Drug-Resistant Tuberculosis: Does Moxifloxacin Prolong QT Interval?

New research re-examines the current concern that using moxifloxacin in the shorter regimen for drug-resistant TB might increase the risk for QT prolongation.

Moxifloxacin, when used as part of a shorter treatment regimen for drug-resistant tuberculosis (DR-TB), appears not to increase the risk for prolonging the QT interval (ie, interval between heart contraction and relaxation — the Q through T waves seen on electrocardiogram). This was among study results recently published in the Journal of Clinical Tuberculosis and other Mycobacterial Diseases.

Moxifloxacin, which is considered to be among the most effective agents against DR-TB that is a component of the shorter DR-TB treatment regimen, has been suspected of  increasing the risk for prolonging the QT interval. To determine the validity of this suspicion, researchers sought to determine whether a correlation existed between the QTc interval (QT interval corrected for heart rate) and levels of moxifloxacin concentration in patients with rifampicin-resistant (RR)-TB in short treatment regimens.

In the current observational study, researchers assessed 2 groups of patients with RR-TB on shorter treatment regimens containing moxifloxacin who received body weight-adjusted dosing: (1) 29 adult patients in the intensive phase of treatment (median age, 37 years; 13 female; QTc baseline 417.28±31.2); and (2) 16 patients in the continuation phase of treatment (median age 44 years; 9 female; QTc baseline 455.94±16.6).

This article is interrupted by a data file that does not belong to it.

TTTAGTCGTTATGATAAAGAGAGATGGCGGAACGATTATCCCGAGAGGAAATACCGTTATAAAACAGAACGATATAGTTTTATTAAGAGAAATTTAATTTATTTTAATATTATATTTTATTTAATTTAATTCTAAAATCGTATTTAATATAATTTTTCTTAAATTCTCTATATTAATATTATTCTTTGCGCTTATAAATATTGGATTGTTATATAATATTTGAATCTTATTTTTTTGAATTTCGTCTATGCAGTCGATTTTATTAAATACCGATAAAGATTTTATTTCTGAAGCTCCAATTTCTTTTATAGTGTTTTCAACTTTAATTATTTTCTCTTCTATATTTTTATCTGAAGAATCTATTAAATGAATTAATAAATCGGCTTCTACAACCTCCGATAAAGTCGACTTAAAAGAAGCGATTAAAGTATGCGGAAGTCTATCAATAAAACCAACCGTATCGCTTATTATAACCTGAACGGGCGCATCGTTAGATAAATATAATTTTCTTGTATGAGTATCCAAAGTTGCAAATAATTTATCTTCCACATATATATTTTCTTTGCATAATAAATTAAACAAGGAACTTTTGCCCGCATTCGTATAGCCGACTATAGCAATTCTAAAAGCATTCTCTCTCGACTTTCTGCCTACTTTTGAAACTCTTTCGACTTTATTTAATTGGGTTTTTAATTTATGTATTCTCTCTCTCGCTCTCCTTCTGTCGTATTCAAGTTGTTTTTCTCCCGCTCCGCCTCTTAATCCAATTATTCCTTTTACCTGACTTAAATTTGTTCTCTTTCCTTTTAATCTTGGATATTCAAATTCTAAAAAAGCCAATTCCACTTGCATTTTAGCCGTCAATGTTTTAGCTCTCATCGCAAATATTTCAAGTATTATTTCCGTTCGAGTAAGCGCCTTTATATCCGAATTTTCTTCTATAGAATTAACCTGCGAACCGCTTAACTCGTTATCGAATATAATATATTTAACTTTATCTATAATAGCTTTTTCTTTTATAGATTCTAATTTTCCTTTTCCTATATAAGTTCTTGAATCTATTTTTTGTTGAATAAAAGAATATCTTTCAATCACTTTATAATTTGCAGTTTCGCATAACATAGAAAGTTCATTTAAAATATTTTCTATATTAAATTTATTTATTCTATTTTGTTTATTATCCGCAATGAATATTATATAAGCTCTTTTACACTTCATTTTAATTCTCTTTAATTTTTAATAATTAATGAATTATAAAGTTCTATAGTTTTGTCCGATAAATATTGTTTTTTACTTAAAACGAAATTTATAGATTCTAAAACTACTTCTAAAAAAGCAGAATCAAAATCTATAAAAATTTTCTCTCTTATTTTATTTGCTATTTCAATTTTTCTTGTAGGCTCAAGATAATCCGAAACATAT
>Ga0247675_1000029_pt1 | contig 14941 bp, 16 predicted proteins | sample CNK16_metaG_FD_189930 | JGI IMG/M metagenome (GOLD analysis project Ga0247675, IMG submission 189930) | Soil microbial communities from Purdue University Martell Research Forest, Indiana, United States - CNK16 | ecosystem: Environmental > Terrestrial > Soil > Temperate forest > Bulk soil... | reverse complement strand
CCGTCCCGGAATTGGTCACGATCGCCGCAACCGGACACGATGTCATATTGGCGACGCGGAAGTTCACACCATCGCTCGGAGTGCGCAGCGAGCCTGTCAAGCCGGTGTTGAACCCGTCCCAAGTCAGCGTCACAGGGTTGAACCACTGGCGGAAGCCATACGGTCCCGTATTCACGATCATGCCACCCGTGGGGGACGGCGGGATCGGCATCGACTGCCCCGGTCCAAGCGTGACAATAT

the investigators found that the mean of the QTc interval 2 hours following the 48th-hour dose was 444.38 ms in the intensive phase cohort and 467.94 ms in the continuation phase cohort (P =.026), and that the mean moxifloxacin concentration in the intensive phase was 4.3 µg/mL vs 4.61 µg/mL in the continuation phase  (P =.686). Further analysis showed that there was no correlation with moxifloxacin concentration and QTc interval in either the intensive phase (P =.576) or the continuation phase (P =.691).

The mean of the QTc interval in the intensive phase and the continuation phase at 1 hour prior to the 72nd-hour dose also revealed no significant difference (P =.610 and P =.325, respectively), and there was likewise no correlation between moxifloxacin concentration and QTc interval in the intensive phase (P =.531) or the continuation phase (P =.209).

Researchers concluded that, “Moxifloxacin concentration did not correlate with QTc interval, which indicates the safe use of moxifloxacin on QTc interval.” However, the investigators urged clinicians to carefully monitor QTc interval and other properties that might add to QTc prolongation risk in DR-TB patients receiving shorter treatment options.


Kusmiati T, Mertaniasih NM, Putranto JNE, et al. Moxifloxacin concentration correlate with QTc interval in rifampicin-resistant tuberculosis patients on shorter treatment regimens. J Clin Tuberc Other Mycobact Dis.Published online June 6, 2022. doi:10.1016/j.jctube.2022.100320